Nearly every birthday and Christmas, I fret over what to give my children. Will they like it? Will they use it? I try to recall what my parents did for me at the same age. It’s so long ago I can’t bring to mind specific examples, just a general – vibe of the thing. My expectations, my parents’ concern, pride and love.
It's similar to talking with our sons and daughters about their body and sexuality, really.
Girls can be told about the menstrual cycle and reproductive functions in a matter of minutes, but what matters a lot more is what they witness of the women in their life and the attitudes they have to their own body.
We can give them attitude
Body image, self-esteem, sensuality, sexuality, self-pleasure, self-respect, self-care – we want our girls to have all these as they mature. We don’t want them growing up too early; being sucked into obsession about their looks, or worse: self-hatred; eating disorders; depression or anxiety.
So let’s honour the almighty power of the mother figure (pardon the pun).
It takes a while
One of the key findings that became clear from the research project I volunteered with last year was that a woman’s understanding of her body comes from many experiences and conversations over years. Not just one talk or one school period (ok, no more puns).
So mothers/carers here’s the thing: if you want your daughter to be friends with her body and her cycle, she needs to see and hear about it many times over. A woman has 35 to 40 years to dance with her cycle, and a lifetime of being in her own skin. If you want your daughter to become a woman who is comfortable with her body, clear on what she needs for self-care and (yes, I’ll say it) has respectful and satisfying sexual relationships with exquisite intimacy, you are in the best position to help her develop that gift of healthy self-esteem.
Get in there
In all the programs I do, we always involve the parents of the young people we work with. We educators can be inspiring and open up conversations as we work with them for a day or a week or a series of sessions, but you are with them for a lifetime.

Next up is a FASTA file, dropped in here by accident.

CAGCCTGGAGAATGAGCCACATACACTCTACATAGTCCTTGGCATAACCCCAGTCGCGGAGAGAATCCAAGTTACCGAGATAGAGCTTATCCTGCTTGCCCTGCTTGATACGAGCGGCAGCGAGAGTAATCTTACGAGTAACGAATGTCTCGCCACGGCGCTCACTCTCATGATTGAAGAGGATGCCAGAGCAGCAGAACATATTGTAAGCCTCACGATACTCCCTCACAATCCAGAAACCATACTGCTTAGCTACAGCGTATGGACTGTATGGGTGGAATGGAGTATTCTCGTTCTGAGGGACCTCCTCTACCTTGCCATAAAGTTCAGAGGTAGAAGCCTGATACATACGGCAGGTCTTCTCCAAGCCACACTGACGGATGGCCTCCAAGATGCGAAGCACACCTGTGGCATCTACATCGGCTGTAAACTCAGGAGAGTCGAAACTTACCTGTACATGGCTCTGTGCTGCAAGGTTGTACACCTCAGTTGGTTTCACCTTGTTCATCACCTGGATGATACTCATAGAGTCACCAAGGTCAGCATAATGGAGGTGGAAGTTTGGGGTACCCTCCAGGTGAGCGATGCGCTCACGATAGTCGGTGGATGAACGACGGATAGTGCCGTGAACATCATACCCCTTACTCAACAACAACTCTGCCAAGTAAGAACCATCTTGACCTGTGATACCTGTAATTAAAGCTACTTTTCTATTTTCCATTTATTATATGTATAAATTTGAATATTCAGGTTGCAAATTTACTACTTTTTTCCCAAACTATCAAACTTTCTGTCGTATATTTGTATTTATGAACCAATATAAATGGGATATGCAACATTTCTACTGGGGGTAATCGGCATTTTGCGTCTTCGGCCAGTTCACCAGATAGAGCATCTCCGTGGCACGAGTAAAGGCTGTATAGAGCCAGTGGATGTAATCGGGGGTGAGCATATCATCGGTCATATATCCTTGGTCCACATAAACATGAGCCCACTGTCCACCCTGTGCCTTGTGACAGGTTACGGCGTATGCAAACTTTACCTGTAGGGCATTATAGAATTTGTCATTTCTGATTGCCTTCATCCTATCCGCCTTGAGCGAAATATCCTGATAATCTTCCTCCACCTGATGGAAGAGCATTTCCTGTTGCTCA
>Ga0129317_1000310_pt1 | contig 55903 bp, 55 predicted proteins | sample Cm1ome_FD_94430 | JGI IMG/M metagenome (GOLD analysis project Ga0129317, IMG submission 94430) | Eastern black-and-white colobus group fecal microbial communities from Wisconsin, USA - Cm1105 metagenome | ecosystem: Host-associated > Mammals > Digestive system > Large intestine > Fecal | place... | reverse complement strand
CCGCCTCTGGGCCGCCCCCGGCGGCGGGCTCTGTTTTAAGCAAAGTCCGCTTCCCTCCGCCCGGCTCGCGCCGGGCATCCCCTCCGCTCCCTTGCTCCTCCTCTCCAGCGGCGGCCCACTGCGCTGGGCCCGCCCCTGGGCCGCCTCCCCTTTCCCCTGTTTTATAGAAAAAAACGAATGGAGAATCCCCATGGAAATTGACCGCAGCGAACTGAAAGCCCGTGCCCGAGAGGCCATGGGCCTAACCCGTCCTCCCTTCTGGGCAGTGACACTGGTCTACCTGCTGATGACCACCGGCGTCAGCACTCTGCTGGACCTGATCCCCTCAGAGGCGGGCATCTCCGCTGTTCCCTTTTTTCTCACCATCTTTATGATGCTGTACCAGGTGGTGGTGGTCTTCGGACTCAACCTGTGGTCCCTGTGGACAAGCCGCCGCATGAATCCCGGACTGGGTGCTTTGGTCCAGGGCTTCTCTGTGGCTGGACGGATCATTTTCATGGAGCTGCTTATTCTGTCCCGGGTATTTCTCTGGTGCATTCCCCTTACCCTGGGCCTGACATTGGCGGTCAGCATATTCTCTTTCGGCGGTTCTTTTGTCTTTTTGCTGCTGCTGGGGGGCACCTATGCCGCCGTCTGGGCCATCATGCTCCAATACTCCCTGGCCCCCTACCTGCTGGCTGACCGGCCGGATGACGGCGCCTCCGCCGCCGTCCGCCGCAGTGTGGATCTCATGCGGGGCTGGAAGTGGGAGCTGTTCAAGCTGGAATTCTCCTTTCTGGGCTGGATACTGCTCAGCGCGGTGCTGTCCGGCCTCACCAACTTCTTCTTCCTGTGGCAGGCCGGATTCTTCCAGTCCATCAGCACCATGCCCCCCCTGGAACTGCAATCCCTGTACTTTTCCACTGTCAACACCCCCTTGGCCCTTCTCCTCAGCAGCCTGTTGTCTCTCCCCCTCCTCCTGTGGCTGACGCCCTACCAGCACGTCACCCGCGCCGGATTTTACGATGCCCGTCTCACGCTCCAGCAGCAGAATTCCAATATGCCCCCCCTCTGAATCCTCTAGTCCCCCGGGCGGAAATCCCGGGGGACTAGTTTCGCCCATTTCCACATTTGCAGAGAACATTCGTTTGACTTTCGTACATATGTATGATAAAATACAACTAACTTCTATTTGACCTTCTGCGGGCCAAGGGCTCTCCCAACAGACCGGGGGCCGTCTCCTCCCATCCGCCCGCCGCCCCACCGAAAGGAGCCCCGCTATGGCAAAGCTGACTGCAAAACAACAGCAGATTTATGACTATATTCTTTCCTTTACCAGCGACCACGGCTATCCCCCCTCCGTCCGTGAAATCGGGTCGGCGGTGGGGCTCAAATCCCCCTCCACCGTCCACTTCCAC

In November I’m offering another Celebration Day for Girls, to prepare and welcome 10 to 12 year old girls and their mums/carers to puberty’s changes and getting their period. We start with a mothers-only evening session. We go through the contents of the day program with the girls and reflect on what it was like for us when we were that age.
I love these nights, because the women who choose to enrol their girls in a Celebration Day are motivated, interesting people. They want to make a positive difference to their daughter’s experience of puberty and womanhood, and are willing to try something new (or follow up on that great workshop they heard about from other women!).
Everyone's approach is different
Some mums are confident talking about bodies and periods, and many mums aren’t. Some girls are curious and ask their mum about it, others say they are not ready, occasionally some are even hostile. Before one of our workshops, often girls will be giggly and say with a roll of their eyes that their mum is making them do the day. Most girls, though, really really want to know.
And the stats show that girls who feel positive about getting their period tend to have a better experience, both physically and emotionally.
Down the track after a Celebration Day, women often tell me that while they already had a good relationship with their daughter, sharing the day together simply opened up new conversations and ways of being together. This is deeply satisfying for me to hear; it’s a rich and rewarding experience to support girls and women on their journey.
Be kind to yourself
Just about all of us do a lot for others. Taking care of yourself, though, is a really important way for you to provide for those around you. Give yourself time out, even if it's just a few minutes. Be positive about your body. Your daughter will be a witness to your random acts of self-kindness. If she learns to look after herself, your gift will be long-lasting. As I said, it’s not the gift-wrapped present that she’ll remember, it’s the vibe of the thing that counts.
If you’ve already shared the day with your daughter, please forward this to parents of girls in your community. The greatest compliment you can offer a facilitator whose workshop you have enjoyed is positive word of mouth.
-Janoel Liddy is passionate about girls and women recognizing and acting on their needs to lead a satisfying life. She teaches puberty and wellbeing to girls and boys in schools, facilitates workshops and retreats and works with groups in TAFE, university and community organisations in training and events. She is a mother of two with her partner of over two decades and dances, cooks, reads and writes when she can and must.